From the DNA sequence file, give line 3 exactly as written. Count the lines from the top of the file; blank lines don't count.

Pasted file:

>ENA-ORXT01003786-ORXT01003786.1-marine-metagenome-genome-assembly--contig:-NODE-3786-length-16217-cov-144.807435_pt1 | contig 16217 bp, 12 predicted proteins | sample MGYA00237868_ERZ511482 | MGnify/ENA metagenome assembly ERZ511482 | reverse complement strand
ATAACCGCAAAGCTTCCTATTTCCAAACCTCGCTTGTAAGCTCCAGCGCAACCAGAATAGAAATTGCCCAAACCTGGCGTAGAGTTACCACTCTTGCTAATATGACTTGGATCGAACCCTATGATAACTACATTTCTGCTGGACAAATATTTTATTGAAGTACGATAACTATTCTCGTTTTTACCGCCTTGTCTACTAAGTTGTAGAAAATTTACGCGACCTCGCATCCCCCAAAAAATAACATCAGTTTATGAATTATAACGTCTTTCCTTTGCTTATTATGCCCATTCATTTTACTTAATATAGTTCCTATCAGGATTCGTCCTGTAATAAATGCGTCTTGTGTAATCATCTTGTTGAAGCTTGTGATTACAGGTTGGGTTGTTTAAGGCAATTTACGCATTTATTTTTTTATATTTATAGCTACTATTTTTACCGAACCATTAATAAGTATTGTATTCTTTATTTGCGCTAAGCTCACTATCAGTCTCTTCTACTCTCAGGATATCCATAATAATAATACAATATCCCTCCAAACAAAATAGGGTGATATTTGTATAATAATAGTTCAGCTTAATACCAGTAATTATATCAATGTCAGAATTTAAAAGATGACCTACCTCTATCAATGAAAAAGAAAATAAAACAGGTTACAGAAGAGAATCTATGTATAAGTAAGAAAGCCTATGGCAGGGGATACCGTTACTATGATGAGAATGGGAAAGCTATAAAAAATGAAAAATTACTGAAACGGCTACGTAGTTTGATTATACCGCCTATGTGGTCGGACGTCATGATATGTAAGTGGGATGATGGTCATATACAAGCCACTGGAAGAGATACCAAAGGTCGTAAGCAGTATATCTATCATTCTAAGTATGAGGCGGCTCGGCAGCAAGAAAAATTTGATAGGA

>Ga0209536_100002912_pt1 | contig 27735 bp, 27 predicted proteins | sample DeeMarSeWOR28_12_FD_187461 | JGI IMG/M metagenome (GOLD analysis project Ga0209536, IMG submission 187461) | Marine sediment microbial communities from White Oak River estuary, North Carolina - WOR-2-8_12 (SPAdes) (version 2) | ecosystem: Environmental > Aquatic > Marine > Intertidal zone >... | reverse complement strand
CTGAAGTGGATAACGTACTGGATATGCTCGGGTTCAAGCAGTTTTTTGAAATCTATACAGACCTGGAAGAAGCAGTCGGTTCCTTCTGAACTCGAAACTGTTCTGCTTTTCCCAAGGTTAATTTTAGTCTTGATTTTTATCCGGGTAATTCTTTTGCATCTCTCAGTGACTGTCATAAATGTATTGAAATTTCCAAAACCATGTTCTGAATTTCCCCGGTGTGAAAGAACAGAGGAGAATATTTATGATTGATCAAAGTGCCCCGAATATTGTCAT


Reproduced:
>Ga0209536_100002912_pt1 | contig 27735 bp, 27 predicted proteins | sample DeeMarSeWOR28_12_FD_187461 | JGI IMG/M metagenome (GOLD analysis project Ga0209536, IMG submission 187461) | Marine sediment microbial communities from White Oak River estuary, North Carolina - WOR-2-8_12 (SPAdes) (version 2) | ecosystem: Environmental > Aquatic > Marine > Intertidal zone >... | reverse complement strand